We go back to his bed and I cobble together a tale about a beautiful girl with long green curls and purple basketball shorts. Her name is Sack (Kai's choice). She's sad because her brother is at school and so she has no one to play basketball with. She rounds up a bunch of insect teammates (reminiscent of those in James and the Giant Peach - I have no imagination). They walk to the court and... to be continued. Tomorrow, I'll tell the story of who they encounter there...

This story was incredibly lame. But Kai snuggled it all up with his "favorite blankie" and, with heavy eyes, started nodded off, satisfied.

I feel only defeated, a storytime failure. I'm sure there's a some sort of solution out there for unimaginative parents like me and I'm going to find it. And get more sleep, so that my brain isn't too tired to tell tales. Perhaps I should start reading books about fairies and dragons instead of ones about mothers dying of cancer. I could use a little more magical thinking, across the board. How 'bout you?

"Vegan Till Thanksgiving" Take-Aways

Tomorrow is Thanksgiving, the official end date of my first my "Vegan Till Thanksgiving" experiment, which has been a totally enlightening and fun challenge.

Before I list what I learned in the process, a couple of confessions (my Catholic upbringing has raised me to reveal these sorts of transgressions): 

  • I splashed real milk into my coffee on three occasions.
  • I ate many, many bittersweet chocolate chips (which I assumed were vegan and then learned that the brand I bought were not). 

Now, what I learned: 

  • I can live without ice cream and cheese pretty easily. This came as a major shock to me.
  • I'm not a huge fan of non-dairy "milk" products, particularly in my coffee. The coconut milk creamer was acceptable; soy lattes (purchased only out - I only bought almond milk and coconut milk creamer at home) were good.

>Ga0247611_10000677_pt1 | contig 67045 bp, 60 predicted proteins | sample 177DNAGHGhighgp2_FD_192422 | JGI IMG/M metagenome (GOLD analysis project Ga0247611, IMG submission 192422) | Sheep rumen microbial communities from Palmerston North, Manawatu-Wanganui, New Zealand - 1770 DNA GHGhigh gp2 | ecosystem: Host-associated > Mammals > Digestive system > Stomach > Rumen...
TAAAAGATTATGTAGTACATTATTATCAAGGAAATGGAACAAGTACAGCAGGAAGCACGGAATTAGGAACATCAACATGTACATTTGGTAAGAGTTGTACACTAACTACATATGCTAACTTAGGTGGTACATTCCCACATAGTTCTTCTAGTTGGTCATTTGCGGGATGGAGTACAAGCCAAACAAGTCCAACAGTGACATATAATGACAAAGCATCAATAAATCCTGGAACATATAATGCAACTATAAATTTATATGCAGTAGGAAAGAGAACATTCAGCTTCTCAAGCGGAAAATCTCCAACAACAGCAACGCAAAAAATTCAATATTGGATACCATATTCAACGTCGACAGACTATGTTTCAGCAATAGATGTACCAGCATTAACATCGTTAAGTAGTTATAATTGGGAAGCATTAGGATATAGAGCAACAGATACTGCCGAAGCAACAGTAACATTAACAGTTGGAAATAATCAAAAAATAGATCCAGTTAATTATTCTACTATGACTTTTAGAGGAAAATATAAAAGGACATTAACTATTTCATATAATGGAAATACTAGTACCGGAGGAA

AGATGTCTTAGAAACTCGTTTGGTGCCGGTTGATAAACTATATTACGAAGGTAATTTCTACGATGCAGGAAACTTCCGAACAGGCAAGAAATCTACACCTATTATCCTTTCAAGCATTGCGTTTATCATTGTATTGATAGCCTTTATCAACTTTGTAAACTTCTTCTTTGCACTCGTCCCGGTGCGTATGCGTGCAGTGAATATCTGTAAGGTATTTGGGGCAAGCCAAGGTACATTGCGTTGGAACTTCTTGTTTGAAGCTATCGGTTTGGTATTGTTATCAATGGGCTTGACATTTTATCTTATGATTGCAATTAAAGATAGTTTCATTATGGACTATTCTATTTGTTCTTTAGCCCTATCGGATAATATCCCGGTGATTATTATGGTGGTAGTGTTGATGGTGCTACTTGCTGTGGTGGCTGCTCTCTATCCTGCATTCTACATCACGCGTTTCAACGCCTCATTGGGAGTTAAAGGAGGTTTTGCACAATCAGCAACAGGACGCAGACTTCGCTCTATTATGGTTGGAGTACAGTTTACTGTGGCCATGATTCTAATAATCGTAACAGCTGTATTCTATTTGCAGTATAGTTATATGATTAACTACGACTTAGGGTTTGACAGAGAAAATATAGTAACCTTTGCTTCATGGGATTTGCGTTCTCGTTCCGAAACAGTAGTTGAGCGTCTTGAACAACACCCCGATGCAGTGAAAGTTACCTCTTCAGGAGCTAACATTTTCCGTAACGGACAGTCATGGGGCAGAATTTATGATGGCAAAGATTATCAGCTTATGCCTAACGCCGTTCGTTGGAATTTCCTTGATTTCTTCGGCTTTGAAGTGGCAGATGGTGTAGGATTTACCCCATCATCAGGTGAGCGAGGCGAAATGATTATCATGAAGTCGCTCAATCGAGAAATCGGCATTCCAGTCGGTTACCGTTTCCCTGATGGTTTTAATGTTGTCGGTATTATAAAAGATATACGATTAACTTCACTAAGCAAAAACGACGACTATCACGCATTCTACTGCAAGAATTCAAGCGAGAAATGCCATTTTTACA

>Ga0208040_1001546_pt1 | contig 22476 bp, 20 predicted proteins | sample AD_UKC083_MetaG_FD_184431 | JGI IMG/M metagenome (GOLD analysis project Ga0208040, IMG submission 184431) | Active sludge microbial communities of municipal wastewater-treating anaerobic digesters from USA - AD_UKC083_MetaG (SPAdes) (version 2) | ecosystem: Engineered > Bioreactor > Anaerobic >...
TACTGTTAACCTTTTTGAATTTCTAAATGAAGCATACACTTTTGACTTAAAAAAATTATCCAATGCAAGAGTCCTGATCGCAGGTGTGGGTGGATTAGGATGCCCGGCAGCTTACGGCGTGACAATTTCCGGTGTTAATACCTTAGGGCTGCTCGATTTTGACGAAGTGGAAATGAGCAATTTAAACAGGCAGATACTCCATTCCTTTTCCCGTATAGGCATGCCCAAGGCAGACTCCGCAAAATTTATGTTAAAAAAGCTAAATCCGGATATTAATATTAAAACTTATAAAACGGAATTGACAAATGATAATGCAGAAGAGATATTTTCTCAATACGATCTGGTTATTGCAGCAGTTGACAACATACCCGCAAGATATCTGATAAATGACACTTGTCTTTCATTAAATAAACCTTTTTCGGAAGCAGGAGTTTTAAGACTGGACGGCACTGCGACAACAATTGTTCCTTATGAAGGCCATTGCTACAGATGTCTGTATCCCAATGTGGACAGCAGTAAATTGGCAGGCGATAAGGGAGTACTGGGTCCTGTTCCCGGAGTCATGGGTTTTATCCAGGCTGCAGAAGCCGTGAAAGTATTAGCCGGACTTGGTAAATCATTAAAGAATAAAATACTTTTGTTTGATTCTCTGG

• I drink less coffee and more green tea when I'm not doing dairy.
  • I eat more and less healthfully when I'm following a vegan diet: more vegetables and beans and far fewer saturated fats (and fatty "junk") but probably more carb-y snacks, like tortilla chips and Triscuits.

Also... 

  • Homemade vegan cookies taste as least as good as non-vegan ones. 
  • For me a vegan diet is not a way to shed pounds. I didn't weigh in (weight loss wasn't a goal) but suspect I stayed the same or gained, as I ate loads of avocados and nuts - which are staples in my diet typically anyway - and extra servings of higher-cal carbs (wild rice, say) in place of fish.
  • Speaking of fish, I missed it a lot - particularly when we went out for sushi. (I ordered a sweet potato tempura roll - again, not as healthy as my typical yellowtail scallion... but perhaps comparable to a spicy tuna).
  • Eating out wasn't as hard as I thought it'd be. At even the "super-meatiest" of restaurants, I had the most amazing meal... just requested that my roasted beet salad come without the cheese and the dressing and that they leave the smoked bacon butter off the pickled tomatoes on toast. Which were AMAZING.
  • I should have been better about taking a multivitamin. (I did OK with the calcium supplement and somewhat OK with the omega-3s but didn't pick up a multi till last week). And when my arm broke out in hives the other night after prolonged content with a wet sweatshirt sleeve (incurred during bath-time duty) I was convinced I had a vitamin B12 deficiency and would soon start seeing signs of irreversible nerve damage. Ridiculous given that I'd had my fair share of fortified veggie products.
  • I have such respect for the commitment it takes to follow a 100% vegan diet, 24/7/365.
  • I thought even more about where my food comes than I normally do. The other night, when the boys didn't want to finish their milk at dinner, I found myself saying, "it's fine if you don't want to finish but next time let's not take so much. The cows work really hard to make that milk." 

Tomorrow, I will eat on turkey and likely lots of buttery sides. Yum! After that, I will live on a little more vegan than I was in October - "veganish,"  a la Mark Bittman, as a friend pointed out. (Here's what's definitely coming back: milk in my coffee, fish, non-vegan foods served by friends, probably yogurt, definitely "good" cheeses.)